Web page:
Have you as a leader ever gotten a message from a member of your organization who said they were quitting, or were “done?”  Has it ever been right as you feel this member is gaining momentum and about to break ground on a new opportunity, or about to see massive growth in a strategic area?  You have just hit the big time!  
Yes, this can be really aggravating, but actually, this could be just the beginning of great things for you and your mission. This is a perfect chance for you to see the silver lining!  We’re going to talk about how to take a lemon you are handed and squeeze it to get juicy, tasty lemonade.  Shall we?

Getting a phone call like this the first time can really be shocking.  You may wonder what in the world someone is thinking! Your organization is growing, people are helped, your group is on-task to reach the mission.   So, while it would be tempting to ask that person why they are bowing out, it’s much better to envision what opportunity this opens up for you. I’m going to show you how you can do that and co-opt this phone call to catapult you and your group to greater heights.
  1. Your organization is sorting itself out.  We are all at a certain level of personal excellence when we start out.  The people we attracted at the beginning of our journey will not be at the same caliber as the people we are attracting along the way and will attract in the future.  As you rise in effectiveness and impact, the people you used to work with may not fit any more.  Often someone telling you they want out is a great reflection to you that you are attracting a different person in and to your organization. Embrace that change!
  2. You are abundance minded rather than focused on lack. It is super tempting the first time you get a message like this to panic, especially if you are within the first few months or years of your high-achievement career.  However, remember that someone opting out is someone giving you space back in your brain to focus on all the people out there looking for what you have.
  3. Having clarity where someone stands helps you focus your attention and resources elsewhere. Again, it’s great to know where your members stand.  It’s a resource drain and a shock to think someone is invested in your mission, when they really aren’t.  It’s better to know where someone stands so you don’t have to focus your attention on someone not committed to your core mission.
  4. What you focus on, grows. You can see how fantastic it is to know where someone stands.  You can devote your attention to a fired-up team now! John Wesley, an 18th-century English spiritual leader, said, and I paraphrase, “give me a hundred passionate people, and I will give you a world that has been transformed.”  Go get ‘em!
  5. Practice fantastic leadership. Great people bless others to do what they feel they must.  Kind leadership when someone decides to go multiplies as you progress in your work. This, too, will duplicate.  If someone knows you loved them despite their movement away from your organization’s goal, they feel it.  They may not come back, but their chances increase with your grace.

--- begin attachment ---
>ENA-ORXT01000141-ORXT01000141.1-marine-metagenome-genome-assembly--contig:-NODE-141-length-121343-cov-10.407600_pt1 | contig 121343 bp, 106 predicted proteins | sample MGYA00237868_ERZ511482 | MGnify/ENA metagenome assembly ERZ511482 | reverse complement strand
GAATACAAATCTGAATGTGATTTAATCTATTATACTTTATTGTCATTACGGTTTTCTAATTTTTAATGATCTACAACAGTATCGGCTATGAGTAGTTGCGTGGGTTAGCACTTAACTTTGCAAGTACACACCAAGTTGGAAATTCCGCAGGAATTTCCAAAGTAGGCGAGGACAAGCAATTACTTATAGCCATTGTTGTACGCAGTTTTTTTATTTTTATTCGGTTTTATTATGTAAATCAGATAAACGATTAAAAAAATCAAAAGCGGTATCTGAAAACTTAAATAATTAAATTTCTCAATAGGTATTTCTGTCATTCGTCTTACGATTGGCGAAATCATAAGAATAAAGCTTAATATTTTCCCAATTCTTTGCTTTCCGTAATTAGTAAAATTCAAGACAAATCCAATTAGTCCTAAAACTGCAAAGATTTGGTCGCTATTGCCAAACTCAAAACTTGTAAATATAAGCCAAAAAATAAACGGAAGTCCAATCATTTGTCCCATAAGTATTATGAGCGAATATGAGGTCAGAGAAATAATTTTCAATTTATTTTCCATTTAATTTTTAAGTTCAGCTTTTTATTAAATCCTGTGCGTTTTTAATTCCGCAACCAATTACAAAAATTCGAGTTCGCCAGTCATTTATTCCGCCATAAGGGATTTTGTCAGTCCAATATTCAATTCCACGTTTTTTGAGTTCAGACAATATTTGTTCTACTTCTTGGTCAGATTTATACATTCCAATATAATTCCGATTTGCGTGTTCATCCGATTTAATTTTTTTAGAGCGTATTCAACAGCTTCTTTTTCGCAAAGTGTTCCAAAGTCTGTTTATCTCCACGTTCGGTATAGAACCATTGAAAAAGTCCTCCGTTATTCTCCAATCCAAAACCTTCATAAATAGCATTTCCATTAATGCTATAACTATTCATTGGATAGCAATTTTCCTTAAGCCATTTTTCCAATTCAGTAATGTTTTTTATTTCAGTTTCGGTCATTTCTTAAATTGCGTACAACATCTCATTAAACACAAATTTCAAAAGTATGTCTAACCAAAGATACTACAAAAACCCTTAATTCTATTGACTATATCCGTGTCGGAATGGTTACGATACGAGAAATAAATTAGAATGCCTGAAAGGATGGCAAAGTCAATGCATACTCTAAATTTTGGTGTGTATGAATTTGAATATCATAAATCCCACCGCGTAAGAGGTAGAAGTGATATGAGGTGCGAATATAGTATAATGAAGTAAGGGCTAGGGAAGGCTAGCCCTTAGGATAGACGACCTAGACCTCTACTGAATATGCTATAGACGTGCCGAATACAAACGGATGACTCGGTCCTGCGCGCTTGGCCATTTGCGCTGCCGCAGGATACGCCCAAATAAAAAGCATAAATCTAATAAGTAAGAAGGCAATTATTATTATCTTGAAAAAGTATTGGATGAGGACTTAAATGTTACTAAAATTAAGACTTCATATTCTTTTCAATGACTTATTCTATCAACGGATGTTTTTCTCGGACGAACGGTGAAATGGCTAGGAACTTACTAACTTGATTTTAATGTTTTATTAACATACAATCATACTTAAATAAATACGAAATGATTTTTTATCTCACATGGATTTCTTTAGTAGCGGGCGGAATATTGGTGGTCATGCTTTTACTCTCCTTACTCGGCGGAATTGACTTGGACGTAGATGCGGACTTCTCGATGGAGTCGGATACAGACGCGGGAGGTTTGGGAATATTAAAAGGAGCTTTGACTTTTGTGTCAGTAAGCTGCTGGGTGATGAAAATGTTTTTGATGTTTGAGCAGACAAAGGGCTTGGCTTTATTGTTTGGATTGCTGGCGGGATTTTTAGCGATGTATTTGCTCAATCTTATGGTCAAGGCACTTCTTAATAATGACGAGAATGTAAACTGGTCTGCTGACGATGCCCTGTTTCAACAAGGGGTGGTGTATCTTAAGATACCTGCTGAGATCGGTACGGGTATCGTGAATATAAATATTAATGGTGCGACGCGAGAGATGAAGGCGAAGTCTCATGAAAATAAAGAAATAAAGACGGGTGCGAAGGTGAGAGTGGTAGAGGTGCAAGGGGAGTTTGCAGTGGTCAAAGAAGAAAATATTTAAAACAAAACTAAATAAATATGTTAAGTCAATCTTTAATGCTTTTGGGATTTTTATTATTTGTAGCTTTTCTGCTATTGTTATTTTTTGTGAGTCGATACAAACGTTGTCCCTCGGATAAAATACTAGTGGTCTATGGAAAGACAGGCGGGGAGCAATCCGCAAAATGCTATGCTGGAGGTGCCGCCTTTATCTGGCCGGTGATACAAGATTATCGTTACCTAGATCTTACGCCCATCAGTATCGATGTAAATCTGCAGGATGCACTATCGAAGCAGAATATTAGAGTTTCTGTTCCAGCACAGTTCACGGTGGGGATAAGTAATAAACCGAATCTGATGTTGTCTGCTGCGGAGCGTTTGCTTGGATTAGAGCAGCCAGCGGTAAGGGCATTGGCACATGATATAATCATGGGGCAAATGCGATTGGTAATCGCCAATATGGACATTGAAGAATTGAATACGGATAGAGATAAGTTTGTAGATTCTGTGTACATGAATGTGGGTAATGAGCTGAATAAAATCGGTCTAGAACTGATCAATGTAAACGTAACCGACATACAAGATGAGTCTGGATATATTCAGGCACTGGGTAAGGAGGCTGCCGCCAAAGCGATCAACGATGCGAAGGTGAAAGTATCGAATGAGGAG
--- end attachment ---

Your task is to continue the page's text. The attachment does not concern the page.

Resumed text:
6. Find what feels good in your body. It’s an icky feeling to rehearse someone leaving!  Anyone who’s dated knows this! Getting over someone is best when you take care of yourself.  This includes rehearsing pleasant and positive thoughts.  It’s not just good for the other person, it’s healthy for you, too.   Over time, too, you will find yourself gravitating and appreciating blessing and releasing others.  Life is too short to take baggage with you.  You know the popular Disney song I’m thinking of, the one Elsa sings?  “Let it go!”   Want tips on what you can rehearse, whether from contemporary or ancient literature?  Please reach out!  I have a treasure trove of affirmations and positive sayings.  Also, practicing gratitude daily can make you more predisposed to find the good in every situation.
  7. Often the most beneficial things can be the most polarizing! It’s super important to remember that we are in a business of changing lives.  Not everyone is going to respond well to those changes, even if these changes are or simply have the potential to be helpful.   Everyone comes to our opportunity where they are at the time, and often people must go through their own crises as they experience the reality and gravity of changing their own lives first.   This is an intensely personal journey, and as a leader, you are best served when you realize people will best process their responses to situations on their own.
  8. Many times, addressing objections can just solidify someone else’s position. Certainly, it’s appropriate sometimes to ask good questions and address challenges.  However, at other junctures, you can tell when someone has concluded that they need to get out.  If you recognize that’s happening, stop, and choose at that moment to affirm them and appreciate their presence on your team, and assure them you will always support them, no matter what.  You can also tell them the organization will always be there and welcome them, should they ever decide to come back.  It could be critical for them to know they have a spot at the table if they change their minds.
I’m curious! What has your own thought journey been like when you’ve fielded questions like this from members of your organization? Which thought pattern above is a new one for you, and what will you do to implement this next time you have an opportunity to sift your team into a team of higher achievers?  Which one have I forgotten?


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